The worlds of science and business are increasingly interconnected, creating strong demand for individuals who can bridge these two disciplines. Systematics is the science devoted to the discovery, description, and classification of the earth’s biological diversity. The need for an accurate and comprehensive knowledge of biological diversity is now recognized by a broad array of interests in the public and private sectors. Plants and fungi are the focus of current initiatives in the conservation of endangered species, the restoration of native ecosystems, and the control of invasive weeds. Industry, private environmental consulting firms, and government agencies have an increasing need for individuals with expertise in plant identification and experience in survey techniques.
The Professional Science Master’s (PSM) in Applied Systematics in Botany at OSU is the first program of its kind in the Pacific Northwest and was created with the help of professional affiliates employed in leadership roles in plant biology and conservation. The objective of this degree is to train students to be able to function effectively in a variety of work environments. Special training in business management, communications, and ethics complement core science curriculum, and students are required to complete an internship in lieu of thesis research.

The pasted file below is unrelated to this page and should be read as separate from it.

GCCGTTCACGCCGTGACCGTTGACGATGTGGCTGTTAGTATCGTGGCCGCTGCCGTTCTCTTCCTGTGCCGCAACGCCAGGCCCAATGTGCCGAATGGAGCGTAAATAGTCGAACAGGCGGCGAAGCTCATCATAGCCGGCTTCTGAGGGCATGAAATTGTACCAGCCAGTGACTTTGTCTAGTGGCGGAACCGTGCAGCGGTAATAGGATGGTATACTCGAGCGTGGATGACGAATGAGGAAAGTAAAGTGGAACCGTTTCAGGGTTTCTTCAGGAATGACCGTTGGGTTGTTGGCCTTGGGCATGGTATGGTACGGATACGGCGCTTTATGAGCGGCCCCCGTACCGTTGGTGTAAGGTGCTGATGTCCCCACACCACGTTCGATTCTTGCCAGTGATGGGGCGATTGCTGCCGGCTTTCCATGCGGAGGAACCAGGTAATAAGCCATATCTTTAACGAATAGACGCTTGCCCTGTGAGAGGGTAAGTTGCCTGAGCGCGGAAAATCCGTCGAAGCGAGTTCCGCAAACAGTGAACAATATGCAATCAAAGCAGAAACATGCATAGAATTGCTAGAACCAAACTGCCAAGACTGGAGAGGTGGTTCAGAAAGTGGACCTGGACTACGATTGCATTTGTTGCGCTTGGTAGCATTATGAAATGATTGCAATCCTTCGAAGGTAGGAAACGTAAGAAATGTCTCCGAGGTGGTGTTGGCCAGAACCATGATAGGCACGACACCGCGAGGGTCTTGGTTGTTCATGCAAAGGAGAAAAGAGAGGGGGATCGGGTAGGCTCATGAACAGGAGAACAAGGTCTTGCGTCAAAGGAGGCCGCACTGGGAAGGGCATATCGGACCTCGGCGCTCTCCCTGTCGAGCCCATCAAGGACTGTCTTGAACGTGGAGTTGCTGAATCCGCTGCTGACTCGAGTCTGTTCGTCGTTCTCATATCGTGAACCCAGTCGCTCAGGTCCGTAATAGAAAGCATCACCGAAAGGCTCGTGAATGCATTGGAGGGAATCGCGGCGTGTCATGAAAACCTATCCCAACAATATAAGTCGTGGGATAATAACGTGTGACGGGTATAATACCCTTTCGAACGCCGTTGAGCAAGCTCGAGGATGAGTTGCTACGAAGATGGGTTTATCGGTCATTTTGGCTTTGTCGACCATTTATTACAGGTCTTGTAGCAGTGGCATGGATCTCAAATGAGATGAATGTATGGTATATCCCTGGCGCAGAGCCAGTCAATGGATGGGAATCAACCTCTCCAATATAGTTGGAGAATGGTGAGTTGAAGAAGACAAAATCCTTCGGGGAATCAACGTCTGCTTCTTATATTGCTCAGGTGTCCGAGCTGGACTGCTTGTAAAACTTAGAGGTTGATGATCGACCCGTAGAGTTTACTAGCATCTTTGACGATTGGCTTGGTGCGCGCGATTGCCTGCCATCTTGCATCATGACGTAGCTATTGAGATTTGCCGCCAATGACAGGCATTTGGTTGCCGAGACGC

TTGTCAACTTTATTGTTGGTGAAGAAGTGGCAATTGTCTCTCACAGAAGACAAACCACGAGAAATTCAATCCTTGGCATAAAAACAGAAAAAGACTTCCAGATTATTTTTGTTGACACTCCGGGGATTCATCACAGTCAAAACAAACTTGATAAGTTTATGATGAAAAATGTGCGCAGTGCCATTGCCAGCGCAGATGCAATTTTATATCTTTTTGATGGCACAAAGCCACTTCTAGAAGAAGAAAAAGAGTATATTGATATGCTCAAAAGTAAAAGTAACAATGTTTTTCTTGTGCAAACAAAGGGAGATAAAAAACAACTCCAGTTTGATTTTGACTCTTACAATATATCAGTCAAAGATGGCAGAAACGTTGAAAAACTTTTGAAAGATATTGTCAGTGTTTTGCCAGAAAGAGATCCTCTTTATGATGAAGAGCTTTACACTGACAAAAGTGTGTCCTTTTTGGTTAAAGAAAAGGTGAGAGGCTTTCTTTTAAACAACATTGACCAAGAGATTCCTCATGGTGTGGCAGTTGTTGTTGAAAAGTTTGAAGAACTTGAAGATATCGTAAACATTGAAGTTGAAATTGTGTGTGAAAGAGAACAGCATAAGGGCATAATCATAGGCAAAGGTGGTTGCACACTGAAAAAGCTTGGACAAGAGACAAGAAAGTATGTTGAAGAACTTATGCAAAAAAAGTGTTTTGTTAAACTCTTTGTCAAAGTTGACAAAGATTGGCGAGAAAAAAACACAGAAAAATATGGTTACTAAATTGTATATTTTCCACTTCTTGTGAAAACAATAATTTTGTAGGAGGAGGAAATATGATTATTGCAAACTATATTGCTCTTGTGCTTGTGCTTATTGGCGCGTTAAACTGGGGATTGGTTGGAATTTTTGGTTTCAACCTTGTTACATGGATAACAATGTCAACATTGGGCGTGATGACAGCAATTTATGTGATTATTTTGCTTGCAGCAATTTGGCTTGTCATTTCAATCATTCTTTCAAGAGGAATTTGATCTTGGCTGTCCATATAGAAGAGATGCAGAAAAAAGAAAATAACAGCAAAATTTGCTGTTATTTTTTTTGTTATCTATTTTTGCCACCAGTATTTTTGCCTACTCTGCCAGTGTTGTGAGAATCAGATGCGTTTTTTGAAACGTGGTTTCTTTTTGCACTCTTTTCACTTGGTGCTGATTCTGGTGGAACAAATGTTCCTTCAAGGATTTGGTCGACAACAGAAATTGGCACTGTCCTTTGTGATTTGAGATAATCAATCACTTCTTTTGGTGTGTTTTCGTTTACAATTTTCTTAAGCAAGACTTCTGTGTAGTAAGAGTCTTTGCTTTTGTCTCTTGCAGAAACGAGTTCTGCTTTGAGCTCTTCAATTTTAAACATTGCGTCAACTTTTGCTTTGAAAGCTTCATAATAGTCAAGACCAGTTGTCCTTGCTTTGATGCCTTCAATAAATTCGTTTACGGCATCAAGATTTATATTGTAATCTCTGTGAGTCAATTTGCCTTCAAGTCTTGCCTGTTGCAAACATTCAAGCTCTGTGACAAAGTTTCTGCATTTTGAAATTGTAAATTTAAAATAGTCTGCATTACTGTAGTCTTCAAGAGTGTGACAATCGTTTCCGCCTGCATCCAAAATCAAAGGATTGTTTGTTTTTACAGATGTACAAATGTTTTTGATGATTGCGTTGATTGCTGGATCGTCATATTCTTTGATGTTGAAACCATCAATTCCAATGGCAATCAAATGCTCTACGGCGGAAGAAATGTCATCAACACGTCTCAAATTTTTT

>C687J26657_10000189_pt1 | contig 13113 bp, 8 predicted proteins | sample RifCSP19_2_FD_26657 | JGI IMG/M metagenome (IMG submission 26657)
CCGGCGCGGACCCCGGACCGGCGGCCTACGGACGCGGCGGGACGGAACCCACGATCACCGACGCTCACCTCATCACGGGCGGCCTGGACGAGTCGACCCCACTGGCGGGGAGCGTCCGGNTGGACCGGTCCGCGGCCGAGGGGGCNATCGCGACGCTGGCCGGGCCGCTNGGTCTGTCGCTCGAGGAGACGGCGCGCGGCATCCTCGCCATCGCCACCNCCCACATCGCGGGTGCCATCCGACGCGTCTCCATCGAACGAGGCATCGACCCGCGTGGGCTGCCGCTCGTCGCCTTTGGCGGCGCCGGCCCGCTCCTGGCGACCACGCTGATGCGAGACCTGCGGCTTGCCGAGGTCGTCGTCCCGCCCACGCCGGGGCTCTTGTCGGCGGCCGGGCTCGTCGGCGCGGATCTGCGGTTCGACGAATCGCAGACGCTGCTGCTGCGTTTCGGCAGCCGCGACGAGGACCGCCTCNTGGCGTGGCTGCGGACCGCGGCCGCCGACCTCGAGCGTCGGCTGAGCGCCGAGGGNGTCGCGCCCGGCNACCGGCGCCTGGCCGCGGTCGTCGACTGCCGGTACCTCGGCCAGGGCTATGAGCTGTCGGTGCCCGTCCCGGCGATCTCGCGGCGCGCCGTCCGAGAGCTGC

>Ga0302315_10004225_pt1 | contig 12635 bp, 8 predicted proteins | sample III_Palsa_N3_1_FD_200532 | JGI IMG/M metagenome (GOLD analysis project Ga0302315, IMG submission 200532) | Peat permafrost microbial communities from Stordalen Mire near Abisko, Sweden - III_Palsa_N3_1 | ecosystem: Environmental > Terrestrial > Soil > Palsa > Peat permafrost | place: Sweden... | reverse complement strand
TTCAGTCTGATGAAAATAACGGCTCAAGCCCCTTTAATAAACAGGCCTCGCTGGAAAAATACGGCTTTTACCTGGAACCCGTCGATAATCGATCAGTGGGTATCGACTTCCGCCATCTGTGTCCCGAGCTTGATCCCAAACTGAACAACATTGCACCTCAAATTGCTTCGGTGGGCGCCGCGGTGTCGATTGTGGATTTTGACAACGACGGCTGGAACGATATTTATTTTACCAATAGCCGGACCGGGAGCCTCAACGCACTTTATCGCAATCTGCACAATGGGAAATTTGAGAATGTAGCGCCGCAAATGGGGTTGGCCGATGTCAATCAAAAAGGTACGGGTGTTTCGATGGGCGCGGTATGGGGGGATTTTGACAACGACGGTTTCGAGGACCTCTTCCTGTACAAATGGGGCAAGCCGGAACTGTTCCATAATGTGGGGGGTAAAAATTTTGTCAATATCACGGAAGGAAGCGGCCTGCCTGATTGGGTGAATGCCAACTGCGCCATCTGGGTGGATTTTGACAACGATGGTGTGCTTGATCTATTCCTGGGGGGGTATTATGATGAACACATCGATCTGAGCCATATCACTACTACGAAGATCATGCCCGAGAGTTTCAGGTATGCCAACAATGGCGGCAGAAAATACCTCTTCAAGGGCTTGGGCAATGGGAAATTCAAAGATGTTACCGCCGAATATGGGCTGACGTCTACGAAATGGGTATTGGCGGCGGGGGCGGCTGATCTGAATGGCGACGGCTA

The PSM program can usually be completed in two years, based on full-time study and at least 54 credit hours. Courses in plant and fungal diversity form the foundation of this program (BOT 516, BOT 561, BOT 514, BOT 565 or BOT 566, and BOT 525). Approved elective options (e.g., plant ecology, biological conservation, statistics) give students flexibility to create their program of study based on career interests. Professional courses are required in communication, research ethics, and business management (PSM 513, PSM 565, PSM 566, PSM 567, COMM 550 and PHL 547). These courses are designed to be taken in sequence during the first academic year. Students are required to complete a 3 to 6 month internship (6–12 credits) in lieu of thesis research (BOT 510).